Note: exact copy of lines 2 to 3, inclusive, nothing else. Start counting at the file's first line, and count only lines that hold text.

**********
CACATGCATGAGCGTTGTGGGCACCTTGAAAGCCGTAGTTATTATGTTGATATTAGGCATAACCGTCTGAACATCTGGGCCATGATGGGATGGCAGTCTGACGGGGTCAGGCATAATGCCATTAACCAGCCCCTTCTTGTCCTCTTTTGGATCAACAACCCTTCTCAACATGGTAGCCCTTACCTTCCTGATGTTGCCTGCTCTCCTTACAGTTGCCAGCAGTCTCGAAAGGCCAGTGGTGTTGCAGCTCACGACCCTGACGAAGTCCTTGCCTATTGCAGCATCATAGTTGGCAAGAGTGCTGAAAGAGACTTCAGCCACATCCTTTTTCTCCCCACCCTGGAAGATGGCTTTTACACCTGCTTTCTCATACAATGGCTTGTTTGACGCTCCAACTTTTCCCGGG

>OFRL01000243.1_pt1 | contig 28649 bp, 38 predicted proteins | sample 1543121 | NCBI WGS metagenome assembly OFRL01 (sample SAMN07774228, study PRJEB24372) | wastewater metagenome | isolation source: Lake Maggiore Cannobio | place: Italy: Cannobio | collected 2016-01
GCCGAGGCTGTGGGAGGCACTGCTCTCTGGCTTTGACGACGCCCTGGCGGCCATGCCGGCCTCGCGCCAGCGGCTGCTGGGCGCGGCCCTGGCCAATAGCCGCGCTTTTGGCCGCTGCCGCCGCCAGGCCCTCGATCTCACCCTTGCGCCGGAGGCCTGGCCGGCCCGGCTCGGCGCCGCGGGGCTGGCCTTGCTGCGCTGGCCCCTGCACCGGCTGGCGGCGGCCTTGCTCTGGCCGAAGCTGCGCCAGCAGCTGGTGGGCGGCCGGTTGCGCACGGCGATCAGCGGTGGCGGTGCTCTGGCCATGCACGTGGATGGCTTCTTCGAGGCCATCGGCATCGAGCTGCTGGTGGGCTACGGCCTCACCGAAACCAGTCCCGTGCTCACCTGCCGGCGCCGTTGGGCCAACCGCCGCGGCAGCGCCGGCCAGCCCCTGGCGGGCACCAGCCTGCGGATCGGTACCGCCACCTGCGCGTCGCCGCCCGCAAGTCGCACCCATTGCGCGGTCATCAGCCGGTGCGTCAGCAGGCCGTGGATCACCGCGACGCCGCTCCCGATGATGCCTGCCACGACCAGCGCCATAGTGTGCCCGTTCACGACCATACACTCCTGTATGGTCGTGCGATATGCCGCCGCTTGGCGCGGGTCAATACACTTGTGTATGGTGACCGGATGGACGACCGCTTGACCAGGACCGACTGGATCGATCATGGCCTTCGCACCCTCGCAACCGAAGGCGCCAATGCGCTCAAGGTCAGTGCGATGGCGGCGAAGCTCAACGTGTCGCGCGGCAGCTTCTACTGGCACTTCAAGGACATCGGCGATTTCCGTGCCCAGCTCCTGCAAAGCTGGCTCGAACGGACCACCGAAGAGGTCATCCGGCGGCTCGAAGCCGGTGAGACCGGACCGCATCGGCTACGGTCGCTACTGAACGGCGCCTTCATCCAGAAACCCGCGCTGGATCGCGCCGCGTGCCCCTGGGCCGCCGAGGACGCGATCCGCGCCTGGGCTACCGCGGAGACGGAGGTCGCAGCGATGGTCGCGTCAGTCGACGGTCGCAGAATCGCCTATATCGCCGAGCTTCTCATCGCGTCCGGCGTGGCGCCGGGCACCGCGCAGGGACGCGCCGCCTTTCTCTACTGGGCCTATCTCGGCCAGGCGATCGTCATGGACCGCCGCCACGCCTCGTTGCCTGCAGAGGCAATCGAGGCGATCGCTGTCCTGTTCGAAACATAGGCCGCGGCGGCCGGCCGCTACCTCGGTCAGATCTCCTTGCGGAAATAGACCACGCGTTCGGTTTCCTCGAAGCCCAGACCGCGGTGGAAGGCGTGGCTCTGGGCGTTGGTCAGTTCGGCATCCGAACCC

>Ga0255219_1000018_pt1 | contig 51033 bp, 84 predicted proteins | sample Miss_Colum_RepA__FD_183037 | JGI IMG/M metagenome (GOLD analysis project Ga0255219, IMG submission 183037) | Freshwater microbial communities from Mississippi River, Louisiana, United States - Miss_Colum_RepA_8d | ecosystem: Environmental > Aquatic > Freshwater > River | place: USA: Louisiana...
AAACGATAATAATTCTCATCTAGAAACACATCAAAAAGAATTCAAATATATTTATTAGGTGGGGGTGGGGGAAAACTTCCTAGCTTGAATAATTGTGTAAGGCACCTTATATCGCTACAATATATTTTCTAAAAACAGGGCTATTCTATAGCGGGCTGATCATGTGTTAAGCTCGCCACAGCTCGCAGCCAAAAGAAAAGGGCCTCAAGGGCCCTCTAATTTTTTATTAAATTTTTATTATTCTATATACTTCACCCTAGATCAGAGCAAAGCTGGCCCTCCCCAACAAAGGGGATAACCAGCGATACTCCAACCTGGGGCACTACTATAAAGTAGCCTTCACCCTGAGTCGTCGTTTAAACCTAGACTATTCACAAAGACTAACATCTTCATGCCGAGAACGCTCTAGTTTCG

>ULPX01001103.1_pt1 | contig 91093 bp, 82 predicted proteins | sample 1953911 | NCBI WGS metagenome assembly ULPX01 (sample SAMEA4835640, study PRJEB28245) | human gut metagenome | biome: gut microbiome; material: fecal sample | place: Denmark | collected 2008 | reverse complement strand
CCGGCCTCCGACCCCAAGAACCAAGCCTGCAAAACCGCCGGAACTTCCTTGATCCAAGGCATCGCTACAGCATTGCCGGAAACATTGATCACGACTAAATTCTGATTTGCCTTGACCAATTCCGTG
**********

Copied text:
>OFRL01000243.1_pt1 | contig 28649 bp, 38 predicted proteins | sample 1543121 | NCBI WGS metagenome assembly OFRL01 (sample SAMN07774228, study PRJEB24372) | wastewater metagenome | isolation source: Lake Maggiore Cannobio | place: Italy: Cannobio | collected 2016-01
GCCGAGGCTGTGGGAGGCACTGCTCTCTGGCTTTGACGACGCCCTGGCGGCCATGCCGGCCTCGCGCCAGCGGCTGCTGGGCGCGGCCCTGGCCAATAGCCGCGCTTTTGGCCGCTGCCGCCGCCAGGCCCTCGATCTCACCCTTGCGCCGGAGGCCTGGCCGGCCCGGCTCGGCGCCGCGGGGCTGGCCTTGCTGCGCTGGCCCCTGCACCGGCTGGCGGCGGCCTTGCTCTGGCCGAAGCTGCGCCAGCAGCTGGTGGGCGGCCGGTTGCGCACGGCGATCAGCGGTGGCGGTGCTCTGGCCATGCACGTGGATGGCTTCTTCGAGGCCATCGGCATCGAGCTGCTGGTGGGCTACGGCCTCACCGAAACCAGTCCCGTGCTCACCTGCCGGCGCCGTTGGGCCAACCGCCGCGGCAGCGCCGGCCAGCCCCTGGCGGGCACCAGCCTGCGGATCGGTACCGCCACCTGCGCGTCGCCGCCCGCAAGTCGCACCCATTGCGCGGTCATCAGCCGGTGCGTCAGCAGGCCGTGGATCACCGCGACGCCGCTCCCGATGATGCCTGCCACGACCAGCGCCATAGTGTGCCCGTTCACGACCATACACTCCTGTATGGTCGTGCGATATGCCGCCGCTTGGCGCGGGTCAATACACTTGTGTATGGTGACCGGATGGACGACCGCTTGACCAGGACCGACTGGATCGATCATGGCCTTCGCACCCTCGCAACCGAAGGCGCCAATGCGCTCAAGGTCAGTGCGATGGCGGCGAAGCTCAACGTGTCGCGCGGCAGCTTCTACTGGCACTTCAAGGACATCGGCGATTTCCGTGCCCAGCTCCTGCAAAGCTGGCTCGAACGGACCACCGAAGAGGTCATCCGGCGGCTCGAAGCCGGTGAGACCGGACCGCATCGGCTACGGTCGCTACTGAACGGCGCCTTCATCCAGAAACCCGCGCTGGATCGCGCCGCGTGCCCCTGGGCCGCCGAGGACGCGATCCGCGCCTGGGCTACCGCGGAGACGGAGGTCGCAGCGATGGTCGCGTCAGTCGACGGTCGCAGAATCGCCTATATCGCCGAGCTTCTCATCGCGTCCGGCGTGGCGCCGGGCACCGCGCAGGGACGCGCCGCCTTTCTCTACTGGGCCTATCTCGGCCAGGCGATCGTCATGGACCGCCGCCACGCCTCGTTGCCTGCAGAGGCAATCGAGGCGATCGCTGTCCTGTTCGAAACATAGGCCGCGGCGGCCGGCCGCTACCTCGGTCAGATCTCCTTGCGGAAATAGACCACGCGTTCGGTTTCCTCGAAGCCCAGACCGCGGTGGAAGGCGTGGCTCTGGGCGTTGGTCAGTTCGGCATCCGAACCC